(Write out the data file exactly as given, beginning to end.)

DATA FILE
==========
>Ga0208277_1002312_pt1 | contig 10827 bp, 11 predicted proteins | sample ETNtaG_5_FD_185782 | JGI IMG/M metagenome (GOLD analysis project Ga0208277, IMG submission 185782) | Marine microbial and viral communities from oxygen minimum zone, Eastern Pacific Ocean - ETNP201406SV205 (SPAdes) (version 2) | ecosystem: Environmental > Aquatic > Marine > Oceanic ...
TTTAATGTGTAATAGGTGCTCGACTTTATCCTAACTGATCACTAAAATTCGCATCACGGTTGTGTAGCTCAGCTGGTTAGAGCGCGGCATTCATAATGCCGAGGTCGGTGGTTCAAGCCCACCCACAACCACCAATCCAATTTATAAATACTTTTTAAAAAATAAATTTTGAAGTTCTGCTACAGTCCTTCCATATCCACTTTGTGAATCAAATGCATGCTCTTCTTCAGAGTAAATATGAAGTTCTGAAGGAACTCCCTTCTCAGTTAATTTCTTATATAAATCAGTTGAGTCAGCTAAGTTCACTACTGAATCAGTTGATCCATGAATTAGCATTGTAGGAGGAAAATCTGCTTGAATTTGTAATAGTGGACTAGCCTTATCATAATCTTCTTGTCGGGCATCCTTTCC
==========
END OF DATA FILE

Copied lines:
>Ga0208277_1002312_pt1 | contig 10827 bp, 11 predicted proteins | sample ETNtaG_5_FD_185782 | JGI IMG/M metagenome (GOLD analysis project Ga0208277, IMG submission 185782) | Marine microbial and viral communities from oxygen minimum zone, Eastern Pacific Ocean - ETNP201406SV205 (SPAdes) (version 2) | ecosystem: Environmental > Aquatic > Marine > Oceanic ...
TTTAATGTGTAATAGGTGCTCGACTTTATCCTAACTGATCACTAAAATTCGCATCACGGTTGTGTAGCTCAGCTGGTTAGAGCGCGGCATTCATAATGCCGAGGTCGGTGGTTCAAGCCCACCCACAACCACCAATCCAATTTATAAATACTTTTTAAAAAATAAATTTTGAAGTTCTGCTACAGTCCTTCCATATCCACTTTGTGAATCAAATGCATGCTCTTCTTCAGAGTAAATATGAAGTTCTGAAGGAACTCCCTTCTCAGTTAATTTCTTATATAAATCAGTTGAGTCAGCTAAGTTCACTACTGAATCAGTTGATCCATGAATTAGCATTGTAGGAGGAAAATCTGCTTGAATTTGTAATAGTGGACTAGCCTTATCATAATCTTCTTGTCGGGCATCCTTTCC